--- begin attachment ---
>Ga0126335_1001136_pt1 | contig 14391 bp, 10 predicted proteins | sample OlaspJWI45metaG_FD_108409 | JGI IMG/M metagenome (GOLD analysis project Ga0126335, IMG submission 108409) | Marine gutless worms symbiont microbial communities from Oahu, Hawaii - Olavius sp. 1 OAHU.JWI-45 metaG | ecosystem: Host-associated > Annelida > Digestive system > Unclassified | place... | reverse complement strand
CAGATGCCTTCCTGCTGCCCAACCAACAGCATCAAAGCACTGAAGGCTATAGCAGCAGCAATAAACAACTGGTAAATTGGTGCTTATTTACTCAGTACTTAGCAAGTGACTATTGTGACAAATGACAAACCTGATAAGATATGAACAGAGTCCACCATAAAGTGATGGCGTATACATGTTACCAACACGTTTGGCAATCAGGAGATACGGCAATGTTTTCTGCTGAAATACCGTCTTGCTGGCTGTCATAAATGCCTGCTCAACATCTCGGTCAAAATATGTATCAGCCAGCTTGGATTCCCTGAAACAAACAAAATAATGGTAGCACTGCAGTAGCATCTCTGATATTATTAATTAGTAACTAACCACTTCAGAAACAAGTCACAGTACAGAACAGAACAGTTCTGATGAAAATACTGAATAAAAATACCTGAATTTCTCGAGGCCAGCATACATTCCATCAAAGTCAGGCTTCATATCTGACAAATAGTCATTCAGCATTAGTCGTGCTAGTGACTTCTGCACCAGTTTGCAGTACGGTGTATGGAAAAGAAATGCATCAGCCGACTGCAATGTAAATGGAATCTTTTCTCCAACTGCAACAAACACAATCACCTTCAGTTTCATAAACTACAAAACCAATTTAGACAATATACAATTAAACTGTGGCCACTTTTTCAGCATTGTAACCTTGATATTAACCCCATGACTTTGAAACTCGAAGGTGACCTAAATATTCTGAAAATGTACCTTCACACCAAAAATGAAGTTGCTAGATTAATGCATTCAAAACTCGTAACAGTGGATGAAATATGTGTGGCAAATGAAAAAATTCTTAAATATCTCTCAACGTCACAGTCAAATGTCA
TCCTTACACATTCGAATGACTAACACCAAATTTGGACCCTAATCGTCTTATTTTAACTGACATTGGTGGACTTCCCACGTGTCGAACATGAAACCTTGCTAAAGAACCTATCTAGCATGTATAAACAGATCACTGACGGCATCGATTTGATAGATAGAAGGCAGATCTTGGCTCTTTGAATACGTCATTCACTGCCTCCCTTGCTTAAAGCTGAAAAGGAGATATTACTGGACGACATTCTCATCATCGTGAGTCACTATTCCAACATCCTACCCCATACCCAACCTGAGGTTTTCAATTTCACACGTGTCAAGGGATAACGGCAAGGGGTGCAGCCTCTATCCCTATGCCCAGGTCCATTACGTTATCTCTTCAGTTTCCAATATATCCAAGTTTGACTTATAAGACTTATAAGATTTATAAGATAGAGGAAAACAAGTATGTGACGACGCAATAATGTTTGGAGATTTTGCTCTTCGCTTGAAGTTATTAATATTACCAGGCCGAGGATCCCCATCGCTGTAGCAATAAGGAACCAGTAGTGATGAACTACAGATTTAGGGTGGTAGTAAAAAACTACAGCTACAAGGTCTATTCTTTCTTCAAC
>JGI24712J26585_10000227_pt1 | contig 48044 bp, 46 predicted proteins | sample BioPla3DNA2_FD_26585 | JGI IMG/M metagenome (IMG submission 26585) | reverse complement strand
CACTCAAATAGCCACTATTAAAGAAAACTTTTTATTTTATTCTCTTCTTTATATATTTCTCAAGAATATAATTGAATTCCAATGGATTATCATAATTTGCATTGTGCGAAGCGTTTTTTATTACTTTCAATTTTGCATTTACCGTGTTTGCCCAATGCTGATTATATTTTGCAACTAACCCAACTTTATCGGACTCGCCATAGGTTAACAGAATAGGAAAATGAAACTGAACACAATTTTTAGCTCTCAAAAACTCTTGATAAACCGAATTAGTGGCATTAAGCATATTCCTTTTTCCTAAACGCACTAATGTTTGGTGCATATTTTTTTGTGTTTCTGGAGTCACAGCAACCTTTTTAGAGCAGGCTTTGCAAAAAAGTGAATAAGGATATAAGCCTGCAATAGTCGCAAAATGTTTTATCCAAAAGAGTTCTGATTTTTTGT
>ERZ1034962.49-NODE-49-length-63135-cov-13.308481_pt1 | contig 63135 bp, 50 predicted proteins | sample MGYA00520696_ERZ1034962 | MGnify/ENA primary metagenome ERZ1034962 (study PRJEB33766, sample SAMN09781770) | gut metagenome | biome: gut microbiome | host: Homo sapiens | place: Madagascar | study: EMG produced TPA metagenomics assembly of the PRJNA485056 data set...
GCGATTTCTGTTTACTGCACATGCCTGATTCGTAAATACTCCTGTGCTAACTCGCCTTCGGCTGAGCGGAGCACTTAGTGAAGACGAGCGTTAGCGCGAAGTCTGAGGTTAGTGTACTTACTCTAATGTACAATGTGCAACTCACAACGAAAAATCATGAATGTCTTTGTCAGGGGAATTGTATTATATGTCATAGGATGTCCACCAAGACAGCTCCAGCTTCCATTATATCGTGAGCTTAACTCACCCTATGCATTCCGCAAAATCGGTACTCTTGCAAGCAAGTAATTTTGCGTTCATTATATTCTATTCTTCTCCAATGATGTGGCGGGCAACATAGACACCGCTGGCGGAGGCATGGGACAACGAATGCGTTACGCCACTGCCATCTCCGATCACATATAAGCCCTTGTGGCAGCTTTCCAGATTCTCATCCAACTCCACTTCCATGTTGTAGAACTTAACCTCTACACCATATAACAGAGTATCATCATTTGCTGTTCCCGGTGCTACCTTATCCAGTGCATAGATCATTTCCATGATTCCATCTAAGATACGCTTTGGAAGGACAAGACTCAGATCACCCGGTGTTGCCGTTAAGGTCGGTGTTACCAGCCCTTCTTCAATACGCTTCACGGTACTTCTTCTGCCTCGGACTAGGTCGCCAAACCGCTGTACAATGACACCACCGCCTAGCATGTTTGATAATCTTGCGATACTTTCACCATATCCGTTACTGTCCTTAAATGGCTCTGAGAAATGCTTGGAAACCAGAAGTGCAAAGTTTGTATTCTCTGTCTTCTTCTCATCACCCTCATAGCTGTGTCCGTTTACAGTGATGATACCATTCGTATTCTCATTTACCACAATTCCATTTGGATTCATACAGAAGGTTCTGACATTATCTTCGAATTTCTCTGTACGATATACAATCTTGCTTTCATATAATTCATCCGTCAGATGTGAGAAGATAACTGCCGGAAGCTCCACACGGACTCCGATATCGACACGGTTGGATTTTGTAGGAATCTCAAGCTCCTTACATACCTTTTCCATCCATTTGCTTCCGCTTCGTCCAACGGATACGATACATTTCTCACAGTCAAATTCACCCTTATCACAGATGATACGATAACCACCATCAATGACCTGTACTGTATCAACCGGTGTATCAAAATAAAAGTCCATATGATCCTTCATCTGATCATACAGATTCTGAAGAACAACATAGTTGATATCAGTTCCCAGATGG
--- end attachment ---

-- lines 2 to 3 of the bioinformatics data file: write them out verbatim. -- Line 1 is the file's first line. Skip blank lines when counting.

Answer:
CAGATGCCTTCCTGCTGCCCAACCAACAGCATCAAAGCACTGAAGGCTATAGCAGCAGCAATAAACAACTGGTAAATTGGTGCTTATTTACTCAGTACTTAGCAAGTGACTATTGTGACAAATGACAAACCTGATAAGATATGAACAGAGTCCACCATAAAGTGATGGCGTATACATGTTACCAACACGTTTGGCAATCAGGAGATACGGCAATGTTTTCTGCTGAAATACCGTCTTGCTGGCTGTCATAAATGCCTGCTCAACATCTCGGTCAAAATATGTATCAGCCAGCTTGGATTCCCTGAAACAAACAAAATAATGGTAGCACTGCAGTAGCATCTCTGATATTATTAATTAGTAACTAACCACTTCAGAAACAAGTCACAGTACAGAACAGAACAGTTCTGATGAAAATACTGAATAAAAATACCTGAATTTCTCGAGGCCAGCATACATTCCATCAAAGTCAGGCTTCATATCTGACAAATAGTCATTCAGCATTAGTCGTGCTAGTGACTTCTGCACCAGTTTGCAGTACGGTGTATGGAAAAGAAATGCATCAGCCGACTGCAATGTAAATGGAATCTTTTCTCCAACTGCAACAAACACAATCACCTTCAGTTTCATAAACTACAAAACCAATTTAGACAATATACAATTAAACTGTGGCCACTTTTTCAGCATTGTAACCTTGATATTAACCCCATGACTTTGAAACTCGAAGGTGACCTAAATATTCTGAAAATGTACCTTCACACCAAAAATGAAGTTGCTAGATTAATGCATTCAAAACTCGTAACAGTGGATGAAATATGTGTGGCAAATGAAAAAATTCTTAAATATCTCTCAACGTCACAGTCAAATGTCA
TCCTTACACATTCGAATGACTAACACCAAATTTGGACCCTAATCGTCTTATTTTAACTGACATTGGTGGACTTCCCACGTGTCGAACATGAAACCTTGCTAAAGAACCTATCTAGCATGTATAAACAGATCACTGACGGCATCGATTTGATAGATAGAAGGCAGATCTTGGCTCTTTGAATACGTCATTCACTGCCTCCCTTGCTTAAAGCTGAAAAGGAGATATTACTGGACGACATTCTCATCATCGTGAGTCACTATTCCAACATCCTACCCCATACCCAACCTGAGGTTTTCAATTTCACACGTGTCAAGGGATAACGGCAAGGGGTGCAGCCTCTATCCCTATGCCCAGGTCCATTACGTTATCTCTTCAGTTTCCAATATATCCAAGTTTGACTTATAAGACTTATAAGATTTATAAGATAGAGGAAAACAAGTATGTGACGACGCAATAATGTTTGGAGATTTTGCTCTTCGCTTGAAGTTATTAATATTACCAGGCCGAGGATCCCCATCGCTGTAGCAATAAGGAACCAGTAGTGATGAACTACAGATTTAGGGTGGTAGTAAAAAACTACAGCTACAAGGTCTATTCTTTCTTCAAC